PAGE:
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Vested interests behind public banking rejection - Ní Riada

5 July, 2018 - by Liadh Ní Riada MEP


Sinn Féin MEP Liadh Ní Riada has accused the Government of protecting their own vested interests in banks.

The Ireland South MEP was responding to a report released by the government today which claims there is 'no compelling case' for the establishment of a public banking system in Ireland.

Ms Ní Riada, who sits on the EU Budgets Committee and has long been an advocate of introducing public banking into Ireland said the report doesn't present a single coherent argument against public banking and is mainly concerned with upholding the current monopoly of the existing pillar banks.

“It's quite clear this report is designed to soothe the fears of the existing pillar banks and assure them that as far as monopolies, corruption and outrageous fees go, Fine Gael and Fianna Fail will make sure that it's business as usual,” she said.

“Public banking has been an outstanding success right across Europe. Indeed, in countries like Germany people find it hard to believe there is no public banking system in Ireland.

“Ireland is experiencing a long-term liquidity crisis brought on by a failure of the banking system. Since then, cosmetic reform is all we have seen, while underlying problems have not been addressed and scandal after scandal have been allowed to go ahead.

“Public banking is a tried and tested alternative that needs serious consideration. Public banking models have proven more resilient to economic shocks, better for regional development and more capable of providing financing to SMEs.

“Yet the government claims to see no merit in them? It's quite clear this report was not an investigation into the pros and cons of public banking but a tactical rejection of a model that would upset the status quo.

“Indeed, the best argument against the government is their own report. It highlights the fact that the banking market in Ireland is highly concentrated, with only five banks operating, three of which have over 90% of the market-share.

“It further details how this lack of competition and past banking failures have led to Ireland having some of the highest interest rates in Europe.

“The report even highlights the government’s conflict of interest in evaluating the potential of a publicly owned banking network in Ireland, detailing the government’s role as a significant player in the private banking market, through its shareholdings in AIB, Bank of Ireland and Permanent TSB.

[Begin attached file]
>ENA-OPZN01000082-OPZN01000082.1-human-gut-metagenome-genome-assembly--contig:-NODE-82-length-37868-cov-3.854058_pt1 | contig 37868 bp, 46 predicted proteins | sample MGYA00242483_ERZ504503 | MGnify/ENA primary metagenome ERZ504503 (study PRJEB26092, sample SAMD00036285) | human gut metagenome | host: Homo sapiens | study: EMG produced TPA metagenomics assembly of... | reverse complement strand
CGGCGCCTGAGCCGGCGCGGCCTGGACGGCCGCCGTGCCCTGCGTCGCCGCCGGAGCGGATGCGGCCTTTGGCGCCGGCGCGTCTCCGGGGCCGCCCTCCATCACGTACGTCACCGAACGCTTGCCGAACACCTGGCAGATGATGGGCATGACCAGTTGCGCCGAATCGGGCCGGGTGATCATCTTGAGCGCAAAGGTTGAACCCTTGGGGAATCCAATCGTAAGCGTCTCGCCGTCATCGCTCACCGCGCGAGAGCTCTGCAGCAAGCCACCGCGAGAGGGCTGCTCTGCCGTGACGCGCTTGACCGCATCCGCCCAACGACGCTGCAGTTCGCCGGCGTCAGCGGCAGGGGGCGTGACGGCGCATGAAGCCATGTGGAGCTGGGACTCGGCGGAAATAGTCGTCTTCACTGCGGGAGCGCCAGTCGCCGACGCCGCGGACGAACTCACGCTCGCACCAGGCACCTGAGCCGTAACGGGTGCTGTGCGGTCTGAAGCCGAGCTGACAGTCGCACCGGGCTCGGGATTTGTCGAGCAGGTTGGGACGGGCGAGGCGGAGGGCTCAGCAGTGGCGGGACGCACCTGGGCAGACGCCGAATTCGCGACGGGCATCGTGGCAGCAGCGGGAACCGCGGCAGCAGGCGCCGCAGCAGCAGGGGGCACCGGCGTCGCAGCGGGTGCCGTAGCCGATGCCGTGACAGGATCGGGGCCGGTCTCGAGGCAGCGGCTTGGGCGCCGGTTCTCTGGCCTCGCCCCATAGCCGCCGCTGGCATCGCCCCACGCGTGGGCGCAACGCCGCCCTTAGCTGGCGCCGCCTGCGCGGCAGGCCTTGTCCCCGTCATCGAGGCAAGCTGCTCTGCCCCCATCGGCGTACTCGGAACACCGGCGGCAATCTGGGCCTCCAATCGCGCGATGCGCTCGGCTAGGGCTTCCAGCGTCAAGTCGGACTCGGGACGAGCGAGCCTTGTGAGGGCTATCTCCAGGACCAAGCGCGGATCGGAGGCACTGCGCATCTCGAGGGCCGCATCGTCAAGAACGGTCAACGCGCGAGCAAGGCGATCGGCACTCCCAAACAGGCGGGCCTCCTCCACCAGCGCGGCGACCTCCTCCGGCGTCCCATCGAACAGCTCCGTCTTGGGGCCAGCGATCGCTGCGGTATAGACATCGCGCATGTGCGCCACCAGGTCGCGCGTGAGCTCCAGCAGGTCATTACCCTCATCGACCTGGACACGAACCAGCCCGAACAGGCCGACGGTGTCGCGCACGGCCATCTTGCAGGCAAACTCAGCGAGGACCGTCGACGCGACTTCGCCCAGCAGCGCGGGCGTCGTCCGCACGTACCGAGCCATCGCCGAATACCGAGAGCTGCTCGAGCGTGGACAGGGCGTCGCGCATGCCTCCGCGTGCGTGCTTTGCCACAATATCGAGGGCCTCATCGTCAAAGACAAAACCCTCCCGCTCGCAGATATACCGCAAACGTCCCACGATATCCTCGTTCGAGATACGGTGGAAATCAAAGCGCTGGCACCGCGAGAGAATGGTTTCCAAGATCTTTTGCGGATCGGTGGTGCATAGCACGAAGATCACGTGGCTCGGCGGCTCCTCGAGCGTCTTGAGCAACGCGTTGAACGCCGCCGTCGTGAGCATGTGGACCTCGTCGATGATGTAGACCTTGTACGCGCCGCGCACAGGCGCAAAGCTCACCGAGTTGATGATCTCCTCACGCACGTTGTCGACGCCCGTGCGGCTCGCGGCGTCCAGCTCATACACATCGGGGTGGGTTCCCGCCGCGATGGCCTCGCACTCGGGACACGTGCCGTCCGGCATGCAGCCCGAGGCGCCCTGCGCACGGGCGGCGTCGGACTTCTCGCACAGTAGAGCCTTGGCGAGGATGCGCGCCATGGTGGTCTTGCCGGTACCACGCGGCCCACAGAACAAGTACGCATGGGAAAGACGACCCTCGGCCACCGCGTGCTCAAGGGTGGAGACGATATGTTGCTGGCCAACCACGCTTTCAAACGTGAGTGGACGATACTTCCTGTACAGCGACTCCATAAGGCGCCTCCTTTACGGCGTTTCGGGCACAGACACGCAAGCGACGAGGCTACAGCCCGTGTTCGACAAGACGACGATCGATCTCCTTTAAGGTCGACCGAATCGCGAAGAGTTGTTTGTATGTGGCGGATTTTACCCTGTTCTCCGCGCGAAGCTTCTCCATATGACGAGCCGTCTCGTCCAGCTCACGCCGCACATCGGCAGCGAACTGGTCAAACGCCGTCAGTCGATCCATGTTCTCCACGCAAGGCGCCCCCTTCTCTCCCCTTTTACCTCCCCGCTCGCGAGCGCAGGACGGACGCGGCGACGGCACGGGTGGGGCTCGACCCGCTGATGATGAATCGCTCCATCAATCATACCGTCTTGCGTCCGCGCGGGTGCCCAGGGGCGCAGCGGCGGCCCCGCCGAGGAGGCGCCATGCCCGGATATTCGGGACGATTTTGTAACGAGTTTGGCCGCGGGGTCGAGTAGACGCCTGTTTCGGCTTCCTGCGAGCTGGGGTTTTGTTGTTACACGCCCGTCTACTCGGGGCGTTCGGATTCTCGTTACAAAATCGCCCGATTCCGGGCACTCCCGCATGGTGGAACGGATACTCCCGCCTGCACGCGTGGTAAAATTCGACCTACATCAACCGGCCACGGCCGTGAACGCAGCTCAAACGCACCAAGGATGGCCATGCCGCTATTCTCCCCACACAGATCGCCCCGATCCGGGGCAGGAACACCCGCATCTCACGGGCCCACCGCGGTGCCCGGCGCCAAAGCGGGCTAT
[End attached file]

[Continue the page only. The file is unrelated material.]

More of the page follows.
“Private banks have been reluctant to enter the market or expand operations. This has caused real interest in public banking models that have proven successful in countries such as Germany. 

“The most successful German model is the Sparkassen and the report directly assesses the merits of this model and its potential to work in Ireland.  It describes the Sparkassen ethos as “not profit maximisation; rather it is public interest based, promoting financial inclusion and economic development within their regions.”

No wonder this government has no interest in it, their ethos flies in the face of everything they have done since getting into power.

“The government offers no valid reasons why the Sparkassen model could not be successful in Ireland. Instead, it questions the very need for reform at all, as it claims the banking environment has marginally improved in recent years compared to the depths of recession.

“Given this is the bar they have set for themselves is it any wonder the much vaunted recovery seems to have been restricted largely to the leafier Dublin suburbs and to inside Leo's head.

“These are not serious refutations of the proposal nor the potential merits of public banking. It reflects a complete lack of interest in really improving banking in Ireland. These are lazy dismissals of an initiative because it would offer people an alternative to the pillar banks the government is determined to protect.”

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